Primary Races for City Council
Part of what’s going on is normal primary politics. In some areas, the Democrats have some tough choices to make. Take District 9, for instance. All the candidates in the City Council race are Latino, including the less-well-known Araceli Martinez.
D9 council candidate Ricardo Flores was endorsed by retiring City Councilwoman Marti Emerald and many of her supporters fell into line behind him. He comes from a family with a history of activism in Latino causes, and is the only lifelong Democrat among the major candidates.
D9’s Sarah Saez did some cutting edge organizing with immigrant taxi drivers, making her popular with forward-thinking organized labor and the East African community. She initially considered the idea of running as an independent socialist, ala Kshama Sawant of Seattle.
D9’s Georgette Gomez has done some groundbreaking grassroots organizing in challenged communities around environmental issues. She’s also been active in the LGBTQ community and has identified with the Green Party in the past.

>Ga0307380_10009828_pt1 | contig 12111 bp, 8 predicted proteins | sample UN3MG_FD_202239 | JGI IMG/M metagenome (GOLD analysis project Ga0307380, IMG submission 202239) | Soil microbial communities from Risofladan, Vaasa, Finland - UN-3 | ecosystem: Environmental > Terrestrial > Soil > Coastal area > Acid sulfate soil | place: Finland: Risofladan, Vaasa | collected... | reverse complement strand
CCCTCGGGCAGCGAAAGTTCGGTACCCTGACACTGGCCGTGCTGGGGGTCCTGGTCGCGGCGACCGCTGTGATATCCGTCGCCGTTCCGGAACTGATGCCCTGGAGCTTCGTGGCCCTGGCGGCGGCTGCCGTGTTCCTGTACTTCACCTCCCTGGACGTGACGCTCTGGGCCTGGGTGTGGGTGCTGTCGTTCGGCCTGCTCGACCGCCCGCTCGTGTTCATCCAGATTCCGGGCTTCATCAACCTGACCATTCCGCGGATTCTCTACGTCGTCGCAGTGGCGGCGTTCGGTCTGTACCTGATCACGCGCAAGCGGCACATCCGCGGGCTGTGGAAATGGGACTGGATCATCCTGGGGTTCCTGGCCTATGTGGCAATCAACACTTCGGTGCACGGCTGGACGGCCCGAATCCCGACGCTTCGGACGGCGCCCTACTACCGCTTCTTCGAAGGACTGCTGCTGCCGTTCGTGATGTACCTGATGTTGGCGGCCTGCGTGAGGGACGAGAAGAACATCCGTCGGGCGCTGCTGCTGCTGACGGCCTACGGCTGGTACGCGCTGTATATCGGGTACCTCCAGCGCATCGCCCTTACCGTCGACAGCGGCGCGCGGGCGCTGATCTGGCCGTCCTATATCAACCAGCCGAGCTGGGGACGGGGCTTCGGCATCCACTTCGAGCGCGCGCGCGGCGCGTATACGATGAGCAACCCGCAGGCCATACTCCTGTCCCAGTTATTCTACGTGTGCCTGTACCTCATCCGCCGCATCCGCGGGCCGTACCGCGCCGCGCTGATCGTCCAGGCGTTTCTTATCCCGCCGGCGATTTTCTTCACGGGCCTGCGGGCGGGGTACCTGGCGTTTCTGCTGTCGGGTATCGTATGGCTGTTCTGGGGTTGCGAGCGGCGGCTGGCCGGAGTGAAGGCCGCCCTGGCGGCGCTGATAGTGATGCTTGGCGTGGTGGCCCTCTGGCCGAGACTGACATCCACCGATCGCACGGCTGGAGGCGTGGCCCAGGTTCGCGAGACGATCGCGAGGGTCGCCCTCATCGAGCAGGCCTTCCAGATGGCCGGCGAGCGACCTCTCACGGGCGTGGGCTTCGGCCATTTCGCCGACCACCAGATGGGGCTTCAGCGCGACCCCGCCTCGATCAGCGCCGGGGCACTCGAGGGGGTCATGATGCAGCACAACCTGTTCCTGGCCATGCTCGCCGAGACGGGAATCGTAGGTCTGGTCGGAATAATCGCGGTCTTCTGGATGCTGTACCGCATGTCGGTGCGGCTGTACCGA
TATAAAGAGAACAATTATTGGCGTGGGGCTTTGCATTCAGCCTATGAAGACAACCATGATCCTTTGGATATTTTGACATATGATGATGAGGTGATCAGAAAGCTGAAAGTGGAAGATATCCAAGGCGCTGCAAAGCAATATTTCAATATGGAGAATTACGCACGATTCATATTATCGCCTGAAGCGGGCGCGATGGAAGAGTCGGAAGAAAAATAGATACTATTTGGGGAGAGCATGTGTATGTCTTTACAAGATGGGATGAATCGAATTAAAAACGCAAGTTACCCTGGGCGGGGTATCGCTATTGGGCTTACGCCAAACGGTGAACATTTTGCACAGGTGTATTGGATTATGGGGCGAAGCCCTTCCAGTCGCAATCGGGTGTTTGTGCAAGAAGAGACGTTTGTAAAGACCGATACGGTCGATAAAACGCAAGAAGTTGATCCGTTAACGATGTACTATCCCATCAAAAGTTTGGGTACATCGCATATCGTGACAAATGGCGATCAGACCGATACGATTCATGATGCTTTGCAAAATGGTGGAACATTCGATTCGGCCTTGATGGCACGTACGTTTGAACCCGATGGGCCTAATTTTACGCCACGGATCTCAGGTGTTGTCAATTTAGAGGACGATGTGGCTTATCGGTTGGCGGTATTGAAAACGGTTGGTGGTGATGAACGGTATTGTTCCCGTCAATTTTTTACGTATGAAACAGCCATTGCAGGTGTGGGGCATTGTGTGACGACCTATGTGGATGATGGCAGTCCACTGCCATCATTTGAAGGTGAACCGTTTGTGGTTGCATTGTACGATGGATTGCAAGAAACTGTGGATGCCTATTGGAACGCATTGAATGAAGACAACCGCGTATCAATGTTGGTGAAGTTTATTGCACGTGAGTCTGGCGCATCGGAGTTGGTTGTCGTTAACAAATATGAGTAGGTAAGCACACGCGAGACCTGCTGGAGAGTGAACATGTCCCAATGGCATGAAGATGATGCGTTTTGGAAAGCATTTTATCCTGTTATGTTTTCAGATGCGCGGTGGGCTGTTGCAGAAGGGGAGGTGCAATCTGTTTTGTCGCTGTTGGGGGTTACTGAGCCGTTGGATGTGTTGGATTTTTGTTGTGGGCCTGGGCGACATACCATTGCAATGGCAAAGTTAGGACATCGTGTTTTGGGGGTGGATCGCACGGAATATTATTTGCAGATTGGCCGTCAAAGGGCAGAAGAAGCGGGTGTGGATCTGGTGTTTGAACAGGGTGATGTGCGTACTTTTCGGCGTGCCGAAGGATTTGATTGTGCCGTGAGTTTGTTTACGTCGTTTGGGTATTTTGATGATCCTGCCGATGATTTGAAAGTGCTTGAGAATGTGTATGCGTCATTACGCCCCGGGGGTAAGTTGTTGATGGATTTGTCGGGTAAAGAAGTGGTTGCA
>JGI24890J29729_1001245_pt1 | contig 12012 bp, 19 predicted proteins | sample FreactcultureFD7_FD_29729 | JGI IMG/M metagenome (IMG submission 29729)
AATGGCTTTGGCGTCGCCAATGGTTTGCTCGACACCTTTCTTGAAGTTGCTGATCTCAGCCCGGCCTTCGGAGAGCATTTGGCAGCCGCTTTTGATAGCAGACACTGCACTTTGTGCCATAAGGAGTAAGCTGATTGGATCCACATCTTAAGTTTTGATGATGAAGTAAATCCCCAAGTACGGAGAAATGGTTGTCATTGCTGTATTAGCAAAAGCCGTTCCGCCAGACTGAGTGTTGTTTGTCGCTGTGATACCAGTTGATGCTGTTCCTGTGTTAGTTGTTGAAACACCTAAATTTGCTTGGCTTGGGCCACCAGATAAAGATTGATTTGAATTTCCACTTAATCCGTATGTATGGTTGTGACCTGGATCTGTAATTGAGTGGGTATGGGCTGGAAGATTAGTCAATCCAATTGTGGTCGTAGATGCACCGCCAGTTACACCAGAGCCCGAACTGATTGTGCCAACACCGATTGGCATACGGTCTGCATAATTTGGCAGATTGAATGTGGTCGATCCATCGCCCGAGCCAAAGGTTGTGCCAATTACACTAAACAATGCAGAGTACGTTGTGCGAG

All three candidates have some supporters in organized labor, a traditional source of funding for Democratic candidates.
Fast Fact: Organized labor is not a monolith, despite all the conspiracy-mongering of the right.
Is there a way to divine the best candidate? I’ve met with Gomez, Saez, and Flores over the past month, and been supportive of causes all three were involved in. Listening to what each of them says on the stump, their differences are hard to grasp.
Where Do Good Candidates Come From?